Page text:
Treaties, States Parties and Commentaries
  • Print page
Commentary of 1987 
[p.57] Article 2 -- Definitions

[p.58] General remarks

119 Article 31 (General rule of interpretation) of the Vienna Convention on the Law of Treaties of 23 May 1969 provides that: "A treaty shall be interpreted in good faith in accordance with the ordinary meaning to be given to the terms of the treaty in their context and in the light of its object and purpose" (paragraph 1); it adds that: "A special meaning shall be given to a term if it is established that the parties so intended" (paragraph 4).

120 Thus the object of definitions is essentially to help the interpretation in cases of possible doubt regarding the meaning of terms in a treaty; it may also simply be to prevent the use of lengthy formulations by replacing them with more concise expressions; finally, a definition can itself contain a substantive rule. Whatever the case, the definitions laid down in a treaty for the purposes of that treaty bind the Parties with regard to its interpretation.

121 During the Diplomatic Conference the question was raised whether all the definitions given in the Protocol should be grouped together in Article 2 , or whether it should include only definitions of expressions used throughout the Protocol, as in the case of the draft. The latter solution was chosen, and other definitions were retained in parts, sections or chapters particularly concerned with them. (1)

[p.59] 122 Two major modifications were made to the draft. Sub-paragraph (b) was inserted in Article 2 although it had been developed and adopted by Committee III as an integral part of Article 43 (' Armed forces '). In addition, in view of the difficulty of establishing a general definition of such expressions as "protected persons" and "protected objects", Committee I decided not to provide definitions of these expressions; in fact, as these two expressions were to be used only in Articles 11 (' Protection of persons ') and 85 (' Repression of breaches of this Protocol '), it seemed best to include the appropriate information in these provisions.

123 The article was adopted by consensus by the Committee (2) and in plenary. (3)

Opening sentence

124 The six words preceding the sub-paragraphs are the standard wording also found in Articles 8 (' Terminology ') and 61 (' Definitions and scope '). Even though this might be considered to be self-evident, it means that the definitions given do not in any way affect another meaning that the expressions defined could have, for example, in another treaty (4) or in the domestic law of a State.

125 Nevertheless, with regard to sub-paragraph (c), it is clear that the definition given here applies not only to the Protocol but also to the Conventions.

Sub-paragraph (a)

126 The expressions "First Convention" etc. have become current usage for practical reasons, though up to now there has been no official recognition. (5) The same considerations applied for adopting the term "Protocol I" and "Protocol II", this time as an official abbreviated title.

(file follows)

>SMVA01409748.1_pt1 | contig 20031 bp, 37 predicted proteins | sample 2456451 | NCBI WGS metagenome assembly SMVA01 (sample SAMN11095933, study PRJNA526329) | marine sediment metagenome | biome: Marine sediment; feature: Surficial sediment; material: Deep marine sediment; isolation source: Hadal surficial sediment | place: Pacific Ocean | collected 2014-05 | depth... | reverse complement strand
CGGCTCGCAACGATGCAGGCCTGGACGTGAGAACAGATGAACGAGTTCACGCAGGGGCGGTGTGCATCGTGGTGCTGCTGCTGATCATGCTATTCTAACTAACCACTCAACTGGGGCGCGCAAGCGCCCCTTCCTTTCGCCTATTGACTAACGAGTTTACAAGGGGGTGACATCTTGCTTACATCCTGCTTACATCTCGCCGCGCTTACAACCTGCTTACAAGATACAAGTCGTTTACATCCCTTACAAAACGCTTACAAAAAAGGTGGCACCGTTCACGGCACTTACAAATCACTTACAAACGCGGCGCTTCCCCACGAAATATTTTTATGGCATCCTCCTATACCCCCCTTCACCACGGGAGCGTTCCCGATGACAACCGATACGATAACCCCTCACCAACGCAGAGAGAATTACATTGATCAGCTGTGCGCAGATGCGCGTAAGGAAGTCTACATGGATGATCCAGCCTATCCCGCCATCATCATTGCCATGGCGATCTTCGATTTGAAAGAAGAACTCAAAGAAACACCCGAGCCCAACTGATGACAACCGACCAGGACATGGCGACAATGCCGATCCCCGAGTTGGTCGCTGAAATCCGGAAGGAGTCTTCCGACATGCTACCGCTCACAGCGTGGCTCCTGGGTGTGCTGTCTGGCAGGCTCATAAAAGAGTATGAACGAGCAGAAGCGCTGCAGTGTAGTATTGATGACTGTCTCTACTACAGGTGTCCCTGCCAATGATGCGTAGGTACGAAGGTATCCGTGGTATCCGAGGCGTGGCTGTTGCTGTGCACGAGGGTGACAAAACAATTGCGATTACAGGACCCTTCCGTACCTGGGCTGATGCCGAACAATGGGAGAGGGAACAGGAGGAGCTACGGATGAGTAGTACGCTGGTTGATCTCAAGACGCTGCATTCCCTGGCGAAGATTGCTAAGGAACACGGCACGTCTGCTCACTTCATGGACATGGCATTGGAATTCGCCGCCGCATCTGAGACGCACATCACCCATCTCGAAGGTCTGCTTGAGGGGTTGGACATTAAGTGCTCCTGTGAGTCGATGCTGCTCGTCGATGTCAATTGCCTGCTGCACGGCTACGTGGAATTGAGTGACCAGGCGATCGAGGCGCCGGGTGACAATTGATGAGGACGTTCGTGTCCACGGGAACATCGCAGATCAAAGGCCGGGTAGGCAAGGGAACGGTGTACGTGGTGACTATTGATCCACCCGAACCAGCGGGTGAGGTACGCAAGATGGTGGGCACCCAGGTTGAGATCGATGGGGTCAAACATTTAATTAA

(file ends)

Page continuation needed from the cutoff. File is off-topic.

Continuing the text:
127 The expression "for the protection of war victims" had already been officially approved in the resolutions of the Diplomatic Conference of 1949; subsequently it was used particularly by their depositary and by the United Nations. (6) Moreover, it is contained in Article 1 (' General principles and scope of application '), paragraph 3, of the Protocol.

Sub-paragraph (b)

128 The expression "rules of international law applicable in armed conflict" is used in a number of articles of the Protocol. (7) Other references relating generally or specifically to international law, (8) or to specific instruments, (9) can also be found.

129 The object of Article 43 (' Armed forces '), for which this definition was drafted, was not so much to list all the rules but to extend the fundamental obligation laid down in Article 1 of the Hague Convention IV of 1907 to the Protocol (10), and to all the armed forces. The commentary on the Draft specified that the expression related to customary law, as well as to treaty law, the latter comprising mainly the Hague Conventions of 1907, the Geneva Protocol of 1925, the Geneva Conventions of 1949, and the Hague Convention of 1954. (11) Since then, this Protocol and the Convention of 1980 on conventional weapons linter alia have been added to these.

130 As the Conference did not draw up a list of treaty rules or customary rules covered by this sub-paragraph either in Committee III or in plenary meetings, reference should be made to the various articles containing this formula to know to which rules each of them is referring. (12)

131 Essentially the treaty rules are contained in instruments especially intended to apply in armed conflicts, including the law of neutrality. The expression "applicable to armed conflict" used at the end of the sub-paragraph should not be interpreted to cover ' jus ad bellum ' as well, in the context of the Protocol. (13) On the other hand, the definition does cover instruments of more general applicability that continue to apply wholly or partially in a situation of armed conflict.